Rating: 4.5 out of 5 Stars
Who will like it best: Women and Men 13+
Words to describe it: Satisfying, Exhilarating, Action
Will I add it to my personal library? Yes
Will I read it again someday? Yes!
The Hunger Games has been on my ‘To Be Read’ list for a very long time. This science-fiction book came out in September 2008 and has been a NY Times bestseller since, for the past 97 weeks. It is the first book in a three-part trilogy, the second book of which is called Catching Fire and has also been on the best seller list for a whopping 46 weeks. The third book, Mockingjay, will be released on August 24. Never heard of these books? It might be because they are on the Children’s Chapter Book best seller list which is for readers 12 years and up. I’ll admit that was one reason I was hesitant to read this book – I was afraid it would be totally dumb and boring. I learned my lesson about tween books the hard way with Twilight (grrr…believe me, I wanted to like them!). That combined with the fact that it’s science fiction made reading this novel pretty unappealing to me all the way around. But because of the hype, I felt I had to at least try and see what it was all about. And guess what…it was a really good book!
I’ve read that Lionsgate has purchased the rights to make this trilogy into a movie and the author, Suzanne Collins, will write the screenplay. The most I can find on that now is at IMDB (www.imdb.com) has this movie listed as ‘in development’. If it does make it to the big screen I’m anxious to see how this is done – I think this book would make a great movie. What I hope doesn’t happen is that it comes out looking like a made-for-tv-movie on the SciFi network, which will completely undermine the work of art the book is.
This story takes place in a post-war North America called Panem. The land has been reorganized into 12 districts and a Capitol. The members of the Capitol rule over the districts and to remind them of this, every year they force each district to send 1 girl and 1 boy to compete to the death against each other in what is called the ‘Hunger Games.’ These games are televised and are required to be watched by everyone across Panem. Katness Everdeen is the girl sent to represent District 12. She is 16, but is tough and self-sufficient and has been taking care of her mother and little sister since her father died. The book follows her through her experience competing in the Games. I won’t tell you how it ends explicitly, but you can probably guess since it is the first of three books. Don’t worry – knowing that doesn’t ruin the reading experience at all.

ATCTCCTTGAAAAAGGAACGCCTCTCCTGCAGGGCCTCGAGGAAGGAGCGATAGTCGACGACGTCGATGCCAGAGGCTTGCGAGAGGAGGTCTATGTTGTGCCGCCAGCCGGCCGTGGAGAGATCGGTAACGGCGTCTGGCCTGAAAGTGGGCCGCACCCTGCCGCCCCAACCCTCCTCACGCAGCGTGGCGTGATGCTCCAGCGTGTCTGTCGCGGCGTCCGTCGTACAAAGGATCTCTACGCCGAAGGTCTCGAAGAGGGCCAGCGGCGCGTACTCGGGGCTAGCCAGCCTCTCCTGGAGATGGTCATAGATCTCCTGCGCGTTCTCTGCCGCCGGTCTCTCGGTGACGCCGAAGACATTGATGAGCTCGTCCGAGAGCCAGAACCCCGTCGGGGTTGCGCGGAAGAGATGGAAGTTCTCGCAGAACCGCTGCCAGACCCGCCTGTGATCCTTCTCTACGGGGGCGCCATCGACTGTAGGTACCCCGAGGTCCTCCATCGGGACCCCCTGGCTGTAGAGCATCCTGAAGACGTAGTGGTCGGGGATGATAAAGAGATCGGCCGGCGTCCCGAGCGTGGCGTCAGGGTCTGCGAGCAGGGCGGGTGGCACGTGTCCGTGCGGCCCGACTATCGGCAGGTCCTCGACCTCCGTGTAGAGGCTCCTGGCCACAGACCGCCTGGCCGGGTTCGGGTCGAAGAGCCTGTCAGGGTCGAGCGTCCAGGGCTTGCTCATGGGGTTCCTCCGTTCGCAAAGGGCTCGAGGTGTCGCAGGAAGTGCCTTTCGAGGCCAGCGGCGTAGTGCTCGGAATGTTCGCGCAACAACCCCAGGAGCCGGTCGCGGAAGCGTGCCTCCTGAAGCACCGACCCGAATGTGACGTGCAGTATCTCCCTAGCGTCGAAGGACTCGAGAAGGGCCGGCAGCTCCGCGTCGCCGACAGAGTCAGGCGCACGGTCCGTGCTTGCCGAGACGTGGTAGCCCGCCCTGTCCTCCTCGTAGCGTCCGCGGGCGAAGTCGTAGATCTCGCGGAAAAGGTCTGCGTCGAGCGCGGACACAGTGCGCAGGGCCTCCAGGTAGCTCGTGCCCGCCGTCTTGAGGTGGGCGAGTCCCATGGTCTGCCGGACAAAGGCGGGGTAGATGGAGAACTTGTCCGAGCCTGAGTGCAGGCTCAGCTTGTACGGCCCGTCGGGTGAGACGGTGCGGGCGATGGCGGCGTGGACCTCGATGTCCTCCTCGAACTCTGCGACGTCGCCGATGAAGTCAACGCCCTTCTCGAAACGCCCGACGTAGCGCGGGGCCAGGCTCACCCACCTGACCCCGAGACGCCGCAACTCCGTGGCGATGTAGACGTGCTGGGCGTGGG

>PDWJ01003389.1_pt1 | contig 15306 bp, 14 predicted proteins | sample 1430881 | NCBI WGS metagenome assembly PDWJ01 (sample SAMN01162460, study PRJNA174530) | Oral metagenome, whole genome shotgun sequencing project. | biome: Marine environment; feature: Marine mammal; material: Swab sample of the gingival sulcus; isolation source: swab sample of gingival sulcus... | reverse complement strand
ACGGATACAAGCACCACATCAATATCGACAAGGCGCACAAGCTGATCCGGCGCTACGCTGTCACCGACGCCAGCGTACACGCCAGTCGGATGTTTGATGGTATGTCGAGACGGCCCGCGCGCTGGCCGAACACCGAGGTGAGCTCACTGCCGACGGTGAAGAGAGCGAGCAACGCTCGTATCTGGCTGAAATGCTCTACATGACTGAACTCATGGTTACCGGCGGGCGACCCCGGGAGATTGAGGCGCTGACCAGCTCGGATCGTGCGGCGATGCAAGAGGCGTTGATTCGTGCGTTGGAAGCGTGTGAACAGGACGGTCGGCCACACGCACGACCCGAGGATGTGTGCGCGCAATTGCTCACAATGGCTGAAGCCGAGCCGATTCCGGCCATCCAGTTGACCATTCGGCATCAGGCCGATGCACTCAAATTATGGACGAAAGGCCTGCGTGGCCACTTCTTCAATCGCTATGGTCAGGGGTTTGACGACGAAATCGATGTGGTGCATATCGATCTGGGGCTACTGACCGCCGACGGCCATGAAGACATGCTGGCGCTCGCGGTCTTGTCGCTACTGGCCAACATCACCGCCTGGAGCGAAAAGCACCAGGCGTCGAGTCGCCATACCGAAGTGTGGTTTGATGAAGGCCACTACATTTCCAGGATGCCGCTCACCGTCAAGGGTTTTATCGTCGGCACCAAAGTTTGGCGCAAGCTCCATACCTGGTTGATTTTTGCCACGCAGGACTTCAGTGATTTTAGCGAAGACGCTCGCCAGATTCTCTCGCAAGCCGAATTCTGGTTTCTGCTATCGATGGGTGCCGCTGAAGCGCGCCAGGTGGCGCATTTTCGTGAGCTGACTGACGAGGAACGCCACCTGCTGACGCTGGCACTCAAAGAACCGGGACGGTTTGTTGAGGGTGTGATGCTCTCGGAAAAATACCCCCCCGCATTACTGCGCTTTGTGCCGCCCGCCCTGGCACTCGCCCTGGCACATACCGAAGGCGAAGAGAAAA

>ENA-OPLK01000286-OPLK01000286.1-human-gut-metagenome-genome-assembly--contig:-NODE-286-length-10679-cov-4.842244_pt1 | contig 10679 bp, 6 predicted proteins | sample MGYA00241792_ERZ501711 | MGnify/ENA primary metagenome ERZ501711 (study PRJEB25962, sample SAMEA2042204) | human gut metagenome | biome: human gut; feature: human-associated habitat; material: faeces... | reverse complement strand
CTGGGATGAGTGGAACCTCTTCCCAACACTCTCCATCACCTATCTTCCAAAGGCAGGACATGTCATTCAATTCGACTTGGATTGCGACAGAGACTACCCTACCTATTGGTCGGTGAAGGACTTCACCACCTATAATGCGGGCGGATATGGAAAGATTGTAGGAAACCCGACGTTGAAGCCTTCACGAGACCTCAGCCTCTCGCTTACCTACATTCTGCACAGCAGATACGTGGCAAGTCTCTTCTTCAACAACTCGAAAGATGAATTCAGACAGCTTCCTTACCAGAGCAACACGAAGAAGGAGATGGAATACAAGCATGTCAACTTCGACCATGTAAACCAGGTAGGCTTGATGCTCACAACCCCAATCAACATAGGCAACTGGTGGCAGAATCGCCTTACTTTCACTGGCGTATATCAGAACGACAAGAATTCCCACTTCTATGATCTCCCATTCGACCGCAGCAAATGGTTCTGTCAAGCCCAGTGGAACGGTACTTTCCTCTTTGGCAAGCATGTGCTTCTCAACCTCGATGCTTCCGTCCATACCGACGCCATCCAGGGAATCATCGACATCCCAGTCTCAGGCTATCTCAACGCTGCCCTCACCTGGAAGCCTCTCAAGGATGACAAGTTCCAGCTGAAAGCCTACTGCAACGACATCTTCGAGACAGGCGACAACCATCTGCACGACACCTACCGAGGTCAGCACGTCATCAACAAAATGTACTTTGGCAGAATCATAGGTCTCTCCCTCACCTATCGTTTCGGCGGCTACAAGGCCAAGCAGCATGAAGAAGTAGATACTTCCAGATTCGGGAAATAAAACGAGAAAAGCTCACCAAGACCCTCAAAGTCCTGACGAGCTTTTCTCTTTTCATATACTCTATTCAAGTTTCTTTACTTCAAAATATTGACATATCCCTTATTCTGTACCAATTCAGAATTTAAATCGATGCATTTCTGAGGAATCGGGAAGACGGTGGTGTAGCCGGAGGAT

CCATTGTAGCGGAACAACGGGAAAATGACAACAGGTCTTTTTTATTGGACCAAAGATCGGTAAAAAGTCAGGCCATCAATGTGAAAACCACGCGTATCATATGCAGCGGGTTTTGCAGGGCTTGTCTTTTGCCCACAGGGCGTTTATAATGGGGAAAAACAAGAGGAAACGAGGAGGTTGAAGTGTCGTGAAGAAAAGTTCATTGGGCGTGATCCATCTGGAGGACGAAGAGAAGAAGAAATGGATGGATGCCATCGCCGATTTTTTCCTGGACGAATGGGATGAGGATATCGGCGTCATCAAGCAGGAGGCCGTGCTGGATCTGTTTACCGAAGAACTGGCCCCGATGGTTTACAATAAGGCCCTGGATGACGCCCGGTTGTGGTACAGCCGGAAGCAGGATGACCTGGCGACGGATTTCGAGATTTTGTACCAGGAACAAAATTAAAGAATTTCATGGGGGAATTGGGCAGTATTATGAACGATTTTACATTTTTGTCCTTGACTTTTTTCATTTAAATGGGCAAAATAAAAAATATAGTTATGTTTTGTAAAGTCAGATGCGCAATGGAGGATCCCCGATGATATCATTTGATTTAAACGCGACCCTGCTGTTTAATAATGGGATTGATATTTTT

Here’s an excerpt – I like how much this short paragraph tells you about the world of Panem.
The train finally begins to slow and suddenly bright light floods the compartment. We can’t help it. Both Peeta and I run to the window to see what we’ve only see on television, the Capitol, the ruling city of Panem. The cameras haven’t lied about its grandeur. If anything, they have not quite captured the magnificence of the glistening buildings in a rainbow of hues that tower into the air, the shiny cars that roll down the wide paved streets, the oddly dressed people with bizarre hair and painted faces who have never missed a meal. All the colors seem artificial, the pinks too deep, the greens too bright, the yellows painful to the eyes, like the flat round disks of hard candy we can never afford to by at the tiny sweet shop in District 12.
As I mentioned, I was concerned with the teen-ness of this novel but in the end I actually liked that it was more ‘PG’ than not. The relationships lacked any adult point of view as I expected, but that was okay because the relationships weren’t the only focus. And it was definitely a less complex overall but I was fine with that too because it made it easy for me to adjust to the science-fiction aspect. And honestly, the sci-fi wasn’t overwhelming at all. You do have to adjust to a society beyond what we know, but it’s pretty simplistic actually and not distracting when following the story. This book has a (much less detailed and headache-causing) George Orwell1984-vibe with the big brother and government control themes. I also really liked Katness. I believed in her and her abilities. This made me excited to watch her compete and see what ultimately happened to her. Lastly, this book is extremely well paced. It moves quickly which enables the reader to easily keep up interest through to the end.
The one question that kept coming back to me as I was reading this book was, “How did North America get like this?” There is no year given, but it says that Panem “rose out of the ashes” and this is the 74th year of the Hunger Games, so I can only imagine how far into the future this book is set. What was at work and for how long to leave the entire continent reconfigured? Perhaps some of that will be revealed in the next 2 books.
I had a couple of minor issues with the way this novel ended. First, I cannot believe this situation is coming up for the first time in seventy-four years of the Hunger Games. It seems like 2 other contestants could have worked out what Katness did at some point before. Secondly, I don’t understand why the Capitol is so angry about it.
I would recommend this book for sure and for many categories of readers: Male and female readers both young and old. I don’t recommend it to those who are heavily into adult science-fiction – I suspect that they would find it a little too ‘light’ compared to what they are used to. The story is unique, the characters distinctive and likeable. It’s well paced, not too heavy on the science-fiction but enough so to transport you to a somewhat unfathomable but believable society.